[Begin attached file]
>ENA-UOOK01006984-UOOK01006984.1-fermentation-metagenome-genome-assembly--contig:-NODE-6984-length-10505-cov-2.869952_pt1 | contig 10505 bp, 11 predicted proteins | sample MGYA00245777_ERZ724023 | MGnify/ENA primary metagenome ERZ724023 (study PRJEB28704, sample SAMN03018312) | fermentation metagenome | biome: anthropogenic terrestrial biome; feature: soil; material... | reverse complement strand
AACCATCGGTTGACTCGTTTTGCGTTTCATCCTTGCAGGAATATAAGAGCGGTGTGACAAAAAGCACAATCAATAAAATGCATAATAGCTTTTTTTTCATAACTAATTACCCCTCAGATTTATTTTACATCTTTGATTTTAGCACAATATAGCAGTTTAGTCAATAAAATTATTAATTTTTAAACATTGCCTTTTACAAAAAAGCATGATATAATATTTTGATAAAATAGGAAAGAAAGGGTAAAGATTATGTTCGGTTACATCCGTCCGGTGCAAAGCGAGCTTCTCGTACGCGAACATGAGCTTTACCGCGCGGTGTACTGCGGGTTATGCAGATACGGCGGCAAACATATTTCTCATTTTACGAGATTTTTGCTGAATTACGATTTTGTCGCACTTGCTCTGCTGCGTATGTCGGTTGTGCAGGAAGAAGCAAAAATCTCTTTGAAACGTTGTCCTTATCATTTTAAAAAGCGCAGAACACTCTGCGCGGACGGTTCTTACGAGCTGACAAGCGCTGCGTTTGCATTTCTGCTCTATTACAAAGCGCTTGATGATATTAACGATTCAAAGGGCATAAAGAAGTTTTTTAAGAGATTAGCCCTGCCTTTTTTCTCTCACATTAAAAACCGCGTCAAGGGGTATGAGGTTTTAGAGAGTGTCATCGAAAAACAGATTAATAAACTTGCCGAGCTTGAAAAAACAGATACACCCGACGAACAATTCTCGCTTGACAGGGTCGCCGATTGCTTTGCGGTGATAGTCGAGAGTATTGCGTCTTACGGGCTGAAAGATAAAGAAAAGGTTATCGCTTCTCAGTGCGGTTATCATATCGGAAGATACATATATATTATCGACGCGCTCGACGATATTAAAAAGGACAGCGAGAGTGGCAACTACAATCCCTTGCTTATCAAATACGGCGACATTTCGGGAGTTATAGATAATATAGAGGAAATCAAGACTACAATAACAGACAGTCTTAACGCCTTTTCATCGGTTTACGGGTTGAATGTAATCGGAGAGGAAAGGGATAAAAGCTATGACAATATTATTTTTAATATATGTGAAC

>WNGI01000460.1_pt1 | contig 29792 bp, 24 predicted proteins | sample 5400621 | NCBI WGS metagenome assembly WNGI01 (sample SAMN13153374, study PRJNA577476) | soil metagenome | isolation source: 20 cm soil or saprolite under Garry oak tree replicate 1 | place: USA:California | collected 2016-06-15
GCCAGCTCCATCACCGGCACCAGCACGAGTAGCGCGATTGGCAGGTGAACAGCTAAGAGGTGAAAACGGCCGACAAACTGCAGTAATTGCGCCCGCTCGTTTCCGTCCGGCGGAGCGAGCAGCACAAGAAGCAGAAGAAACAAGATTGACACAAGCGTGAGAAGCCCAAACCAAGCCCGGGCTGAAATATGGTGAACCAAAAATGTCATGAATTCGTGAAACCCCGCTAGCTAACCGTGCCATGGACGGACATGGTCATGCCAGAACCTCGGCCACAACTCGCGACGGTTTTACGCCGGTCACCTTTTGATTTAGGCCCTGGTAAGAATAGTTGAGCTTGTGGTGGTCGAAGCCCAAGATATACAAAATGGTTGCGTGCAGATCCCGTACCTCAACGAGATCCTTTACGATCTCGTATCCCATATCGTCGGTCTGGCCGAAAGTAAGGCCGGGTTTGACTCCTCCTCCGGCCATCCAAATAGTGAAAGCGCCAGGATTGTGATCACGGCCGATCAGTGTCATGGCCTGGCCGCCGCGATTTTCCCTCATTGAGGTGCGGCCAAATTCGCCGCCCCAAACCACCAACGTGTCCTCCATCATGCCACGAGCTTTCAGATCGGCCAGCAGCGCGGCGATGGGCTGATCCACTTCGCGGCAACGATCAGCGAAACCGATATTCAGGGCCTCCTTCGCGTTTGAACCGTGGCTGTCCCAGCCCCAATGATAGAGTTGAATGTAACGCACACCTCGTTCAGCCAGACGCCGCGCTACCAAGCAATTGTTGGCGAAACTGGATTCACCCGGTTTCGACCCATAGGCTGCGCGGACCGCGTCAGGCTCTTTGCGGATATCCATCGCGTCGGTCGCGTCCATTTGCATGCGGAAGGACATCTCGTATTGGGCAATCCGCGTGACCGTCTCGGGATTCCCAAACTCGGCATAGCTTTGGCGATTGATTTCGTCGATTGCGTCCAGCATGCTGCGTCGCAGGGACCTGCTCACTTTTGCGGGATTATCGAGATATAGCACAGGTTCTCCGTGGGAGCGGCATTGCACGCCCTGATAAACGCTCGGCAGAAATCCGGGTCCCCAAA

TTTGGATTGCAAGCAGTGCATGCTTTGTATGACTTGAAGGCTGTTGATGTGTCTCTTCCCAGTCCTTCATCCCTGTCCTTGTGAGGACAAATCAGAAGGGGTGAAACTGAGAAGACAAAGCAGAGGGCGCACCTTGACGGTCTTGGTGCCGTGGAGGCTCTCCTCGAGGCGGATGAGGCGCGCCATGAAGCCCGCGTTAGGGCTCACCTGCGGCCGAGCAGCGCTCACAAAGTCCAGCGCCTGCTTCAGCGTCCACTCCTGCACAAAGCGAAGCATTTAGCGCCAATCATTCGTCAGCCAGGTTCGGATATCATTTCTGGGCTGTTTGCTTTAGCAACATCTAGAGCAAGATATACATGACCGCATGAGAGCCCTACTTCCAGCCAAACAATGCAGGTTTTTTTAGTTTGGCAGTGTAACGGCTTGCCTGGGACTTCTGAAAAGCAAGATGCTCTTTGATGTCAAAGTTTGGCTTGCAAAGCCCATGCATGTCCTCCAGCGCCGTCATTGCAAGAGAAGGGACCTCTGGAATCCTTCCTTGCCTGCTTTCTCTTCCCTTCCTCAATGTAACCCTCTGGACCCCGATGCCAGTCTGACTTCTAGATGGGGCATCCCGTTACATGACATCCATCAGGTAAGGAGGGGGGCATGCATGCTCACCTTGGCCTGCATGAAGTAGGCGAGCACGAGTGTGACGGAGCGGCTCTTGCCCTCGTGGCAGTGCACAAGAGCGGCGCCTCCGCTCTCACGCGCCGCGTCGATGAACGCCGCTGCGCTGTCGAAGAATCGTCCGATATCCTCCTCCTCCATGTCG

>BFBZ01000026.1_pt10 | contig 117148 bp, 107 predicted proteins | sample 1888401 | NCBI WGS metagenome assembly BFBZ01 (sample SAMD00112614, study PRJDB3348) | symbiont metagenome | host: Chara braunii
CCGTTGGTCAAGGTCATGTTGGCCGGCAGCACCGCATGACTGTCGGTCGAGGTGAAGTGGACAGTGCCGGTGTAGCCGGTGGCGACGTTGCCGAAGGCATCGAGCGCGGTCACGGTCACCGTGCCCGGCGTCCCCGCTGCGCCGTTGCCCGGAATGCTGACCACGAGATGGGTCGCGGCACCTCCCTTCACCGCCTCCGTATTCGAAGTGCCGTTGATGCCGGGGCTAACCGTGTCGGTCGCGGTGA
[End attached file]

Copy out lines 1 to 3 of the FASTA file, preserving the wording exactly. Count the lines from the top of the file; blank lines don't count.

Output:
>ENA-UOOK01006984-UOOK01006984.1-fermentation-metagenome-genome-assembly--contig:-NODE-6984-length-10505-cov-2.869952_pt1 | contig 10505 bp, 11 predicted proteins | sample MGYA00245777_ERZ724023 | MGnify/ENA primary metagenome ERZ724023 (study PRJEB28704, sample SAMN03018312) | fermentation metagenome | biome: anthropogenic terrestrial biome; feature: soil; material... | reverse complement strand
AACCATCGGTTGACTCGTTTTGCGTTTCATCCTTGCAGGAATATAAGAGCGGTGTGACAAAAAGCACAATCAATAAAATGCATAATAGCTTTTTTTTCATAACTAATTACCCCTCAGATTTATTTTACATCTTTGATTTTAGCACAATATAGCAGTTTAGTCAATAAAATTATTAATTTTTAAACATTGCCTTTTACAAAAAAGCATGATATAATATTTTGATAAAATAGGAAAGAAAGGGTAAAGATTATGTTCGGTTACATCCGTCCGGTGCAAAGCGAGCTTCTCGTACGCGAACATGAGCTTTACCGCGCGGTGTACTGCGGGTTATGCAGATACGGCGGCAAACATATTTCTCATTTTACGAGATTTTTGCTGAATTACGATTTTGTCGCACTTGCTCTGCTGCGTATGTCGGTTGTGCAGGAAGAAGCAAAAATCTCTTTGAAACGTTGTCCTTATCATTTTAAAAAGCGCAGAACACTCTGCGCGGACGGTTCTTACGAGCTGACAAGCGCTGCGTTTGCATTTCTGCTCTATTACAAAGCGCTTGATGATATTAACGATTCAAAGGGCATAAAGAAGTTTTTTAAGAGATTAGCCCTGCCTTTTTTCTCTCACATTAAAAACCGCGTCAAGGGGTATGAGGTTTTAGAGAGTGTCATCGAAAAACAGATTAATAAACTTGCCGAGCTTGAAAAAACAGATACACCCGACGAACAATTCTCGCTTGACAGGGTCGCCGATTGCTTTGCGGTGATAGTCGAGAGTATTGCGTCTTACGGGCTGAAAGATAAAGAAAAGGTTATCGCTTCTCAGTGCGGTTATCATATCGGAAGATACATATATATTATCGACGCGCTCGACGATATTAAAAAGGACAGCGAGAGTGGCAACTACAATCCCTTGCTTATCAAATACGGCGACATTTCGGGAGTTATAGATAATATAGAGGAAATCAAGACTACAATAACAGACAGTCTTAACGCCTTTTCATCGGTTTACGGGTTGAATGTAATCGGAGAGGAAAGGGATAAAAGCTATGACAATATTATTTTTAATATATGTGAAC

>WNGI01000460.1_pt1 | contig 29792 bp, 24 predicted proteins | sample 5400621 | NCBI WGS metagenome assembly WNGI01 (sample SAMN13153374, study PRJNA577476) | soil metagenome | isolation source: 20 cm soil or saprolite under Garry oak tree replicate 1 | place: USA:California | collected 2016-06-15